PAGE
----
* In such instances, there may be a moral imperative for the international community to act.
* Objective verification of the crimes is a prerequisite, as is a determination that internal self-policing or self-correcting mechanisms are not available. This requires an impartial verification mechanism.
* Even in such instances, the use of military force, while not precluded, should not be the first or only option. Diplomacy is the first tool, along with political and economic external pressures as appropriate.
* Should all other means fail or if the human suffering intensifies, then military intervention cannot be ruled out. Such intervention should, if possible, be applied through the United Nations or, failing that, through regional organizations or an ad hoc grouping, preferably with U.N. backing.
The challenge is to get the proponents of the more extreme positions to sit down and discuss these or similar guidelines.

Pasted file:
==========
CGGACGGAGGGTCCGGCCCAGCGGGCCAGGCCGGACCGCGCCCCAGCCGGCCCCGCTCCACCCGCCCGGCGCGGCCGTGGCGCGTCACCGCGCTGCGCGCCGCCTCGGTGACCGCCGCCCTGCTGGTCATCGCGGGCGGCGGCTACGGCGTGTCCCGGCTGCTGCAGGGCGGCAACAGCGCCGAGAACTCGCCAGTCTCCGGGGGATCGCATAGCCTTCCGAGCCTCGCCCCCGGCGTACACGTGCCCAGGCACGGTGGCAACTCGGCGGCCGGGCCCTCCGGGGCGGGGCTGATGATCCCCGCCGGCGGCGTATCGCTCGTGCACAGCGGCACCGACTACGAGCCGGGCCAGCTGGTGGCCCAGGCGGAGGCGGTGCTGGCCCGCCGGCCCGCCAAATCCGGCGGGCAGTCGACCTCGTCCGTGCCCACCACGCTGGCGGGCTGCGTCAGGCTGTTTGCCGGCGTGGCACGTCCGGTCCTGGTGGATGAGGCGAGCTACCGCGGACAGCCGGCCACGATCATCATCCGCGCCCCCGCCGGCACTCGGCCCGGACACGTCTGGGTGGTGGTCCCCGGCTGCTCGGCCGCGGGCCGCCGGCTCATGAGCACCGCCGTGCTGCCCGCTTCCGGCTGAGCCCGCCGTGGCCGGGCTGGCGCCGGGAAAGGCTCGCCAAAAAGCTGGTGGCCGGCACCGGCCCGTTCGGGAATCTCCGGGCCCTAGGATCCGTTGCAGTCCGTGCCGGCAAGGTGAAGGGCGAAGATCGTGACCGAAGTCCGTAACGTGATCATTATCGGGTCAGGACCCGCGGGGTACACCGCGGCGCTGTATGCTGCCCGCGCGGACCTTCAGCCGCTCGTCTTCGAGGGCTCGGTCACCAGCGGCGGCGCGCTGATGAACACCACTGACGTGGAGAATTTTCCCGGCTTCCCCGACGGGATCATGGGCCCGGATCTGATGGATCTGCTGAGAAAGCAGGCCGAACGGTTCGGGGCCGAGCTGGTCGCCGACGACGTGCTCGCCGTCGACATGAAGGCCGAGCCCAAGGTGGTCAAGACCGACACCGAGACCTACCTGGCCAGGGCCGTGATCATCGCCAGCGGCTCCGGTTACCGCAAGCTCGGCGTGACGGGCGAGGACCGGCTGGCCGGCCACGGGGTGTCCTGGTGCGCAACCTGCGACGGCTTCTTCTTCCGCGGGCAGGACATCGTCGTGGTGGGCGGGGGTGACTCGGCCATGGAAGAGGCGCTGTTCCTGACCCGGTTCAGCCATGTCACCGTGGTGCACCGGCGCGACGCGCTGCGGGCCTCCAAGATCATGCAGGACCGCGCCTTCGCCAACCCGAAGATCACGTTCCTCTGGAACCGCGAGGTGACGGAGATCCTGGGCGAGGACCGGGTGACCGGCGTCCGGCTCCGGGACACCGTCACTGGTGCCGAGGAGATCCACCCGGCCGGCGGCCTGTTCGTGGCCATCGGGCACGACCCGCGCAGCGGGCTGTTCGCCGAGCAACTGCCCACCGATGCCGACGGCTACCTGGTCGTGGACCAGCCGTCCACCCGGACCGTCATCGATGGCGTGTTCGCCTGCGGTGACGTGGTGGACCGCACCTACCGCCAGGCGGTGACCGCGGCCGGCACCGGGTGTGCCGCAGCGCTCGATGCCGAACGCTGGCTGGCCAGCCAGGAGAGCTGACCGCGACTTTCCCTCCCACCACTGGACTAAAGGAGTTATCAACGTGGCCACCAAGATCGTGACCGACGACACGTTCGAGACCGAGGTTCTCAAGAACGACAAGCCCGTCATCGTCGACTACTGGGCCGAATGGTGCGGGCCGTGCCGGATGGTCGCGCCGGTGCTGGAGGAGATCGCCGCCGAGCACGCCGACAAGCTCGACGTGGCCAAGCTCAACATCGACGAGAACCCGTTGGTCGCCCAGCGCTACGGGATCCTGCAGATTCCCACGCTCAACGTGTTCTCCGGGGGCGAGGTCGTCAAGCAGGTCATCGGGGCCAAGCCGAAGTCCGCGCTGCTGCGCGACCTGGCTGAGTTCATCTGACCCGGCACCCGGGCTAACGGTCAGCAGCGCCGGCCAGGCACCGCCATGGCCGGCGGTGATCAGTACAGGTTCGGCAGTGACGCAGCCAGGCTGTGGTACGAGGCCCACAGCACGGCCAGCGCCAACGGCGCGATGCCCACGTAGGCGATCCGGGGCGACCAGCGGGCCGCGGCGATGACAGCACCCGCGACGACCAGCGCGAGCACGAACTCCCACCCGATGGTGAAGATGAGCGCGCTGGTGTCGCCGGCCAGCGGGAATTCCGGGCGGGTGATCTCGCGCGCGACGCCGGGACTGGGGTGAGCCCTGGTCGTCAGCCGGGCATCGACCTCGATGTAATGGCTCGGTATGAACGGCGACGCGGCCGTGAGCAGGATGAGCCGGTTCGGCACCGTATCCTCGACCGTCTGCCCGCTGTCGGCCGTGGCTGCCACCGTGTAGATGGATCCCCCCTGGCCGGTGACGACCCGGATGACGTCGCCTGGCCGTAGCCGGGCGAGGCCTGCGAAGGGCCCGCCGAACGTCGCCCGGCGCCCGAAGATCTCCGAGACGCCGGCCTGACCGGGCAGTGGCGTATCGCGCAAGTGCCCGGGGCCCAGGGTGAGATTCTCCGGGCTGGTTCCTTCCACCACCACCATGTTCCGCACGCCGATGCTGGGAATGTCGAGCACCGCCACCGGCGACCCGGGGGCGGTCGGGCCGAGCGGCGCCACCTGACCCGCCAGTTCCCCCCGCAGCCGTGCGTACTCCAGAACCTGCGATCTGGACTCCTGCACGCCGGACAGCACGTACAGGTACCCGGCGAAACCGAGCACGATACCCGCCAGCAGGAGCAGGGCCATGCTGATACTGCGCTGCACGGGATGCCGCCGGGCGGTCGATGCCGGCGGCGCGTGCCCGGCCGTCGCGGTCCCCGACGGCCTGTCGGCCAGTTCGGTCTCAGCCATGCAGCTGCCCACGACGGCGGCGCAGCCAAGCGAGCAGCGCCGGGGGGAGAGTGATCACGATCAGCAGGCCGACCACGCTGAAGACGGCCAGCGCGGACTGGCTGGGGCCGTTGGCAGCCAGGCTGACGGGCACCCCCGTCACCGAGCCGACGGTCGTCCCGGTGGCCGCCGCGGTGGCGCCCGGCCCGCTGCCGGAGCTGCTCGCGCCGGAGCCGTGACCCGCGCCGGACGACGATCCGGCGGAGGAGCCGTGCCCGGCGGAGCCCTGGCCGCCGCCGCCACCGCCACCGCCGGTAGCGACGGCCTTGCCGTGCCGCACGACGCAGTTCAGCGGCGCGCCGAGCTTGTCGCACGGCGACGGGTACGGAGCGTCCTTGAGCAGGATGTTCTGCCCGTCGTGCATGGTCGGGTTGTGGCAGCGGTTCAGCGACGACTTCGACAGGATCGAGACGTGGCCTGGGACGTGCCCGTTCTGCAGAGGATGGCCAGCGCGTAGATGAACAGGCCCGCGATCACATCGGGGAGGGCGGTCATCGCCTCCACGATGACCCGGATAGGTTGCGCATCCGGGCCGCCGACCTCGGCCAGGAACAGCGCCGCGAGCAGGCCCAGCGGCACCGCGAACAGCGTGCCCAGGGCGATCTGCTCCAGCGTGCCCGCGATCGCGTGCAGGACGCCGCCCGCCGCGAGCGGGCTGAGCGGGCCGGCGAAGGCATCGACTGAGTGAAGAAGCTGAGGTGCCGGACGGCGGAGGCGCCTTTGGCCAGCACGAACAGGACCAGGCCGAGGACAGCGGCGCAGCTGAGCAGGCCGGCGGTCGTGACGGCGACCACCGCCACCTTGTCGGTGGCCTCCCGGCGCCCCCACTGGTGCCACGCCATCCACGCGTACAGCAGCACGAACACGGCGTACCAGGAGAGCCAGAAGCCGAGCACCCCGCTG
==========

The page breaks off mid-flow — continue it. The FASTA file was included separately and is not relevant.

I believe that Japan is suited to take a lead role in stimulating and hosting the debate on the humanitarian intervention vs. noninterference issue. As a country possessing both pacifist and humanitarian credentials, Japan can be a credible interlocutor in attempting to find middle ground positions on this thorny issue.
Japan can also take a lead role in discussing, in advance of a crisis, the types of effective nonmilitary responses that, if known in advance, might help deter a potential human-rights violator from excessive actions. As one of the world’s largest sources of foreign aid, overseas developmental assistance and foreign investment, Japan can wave a large economic stick, especially if its actions are closely coordinated with other major powers in forums like the G7 or APEC.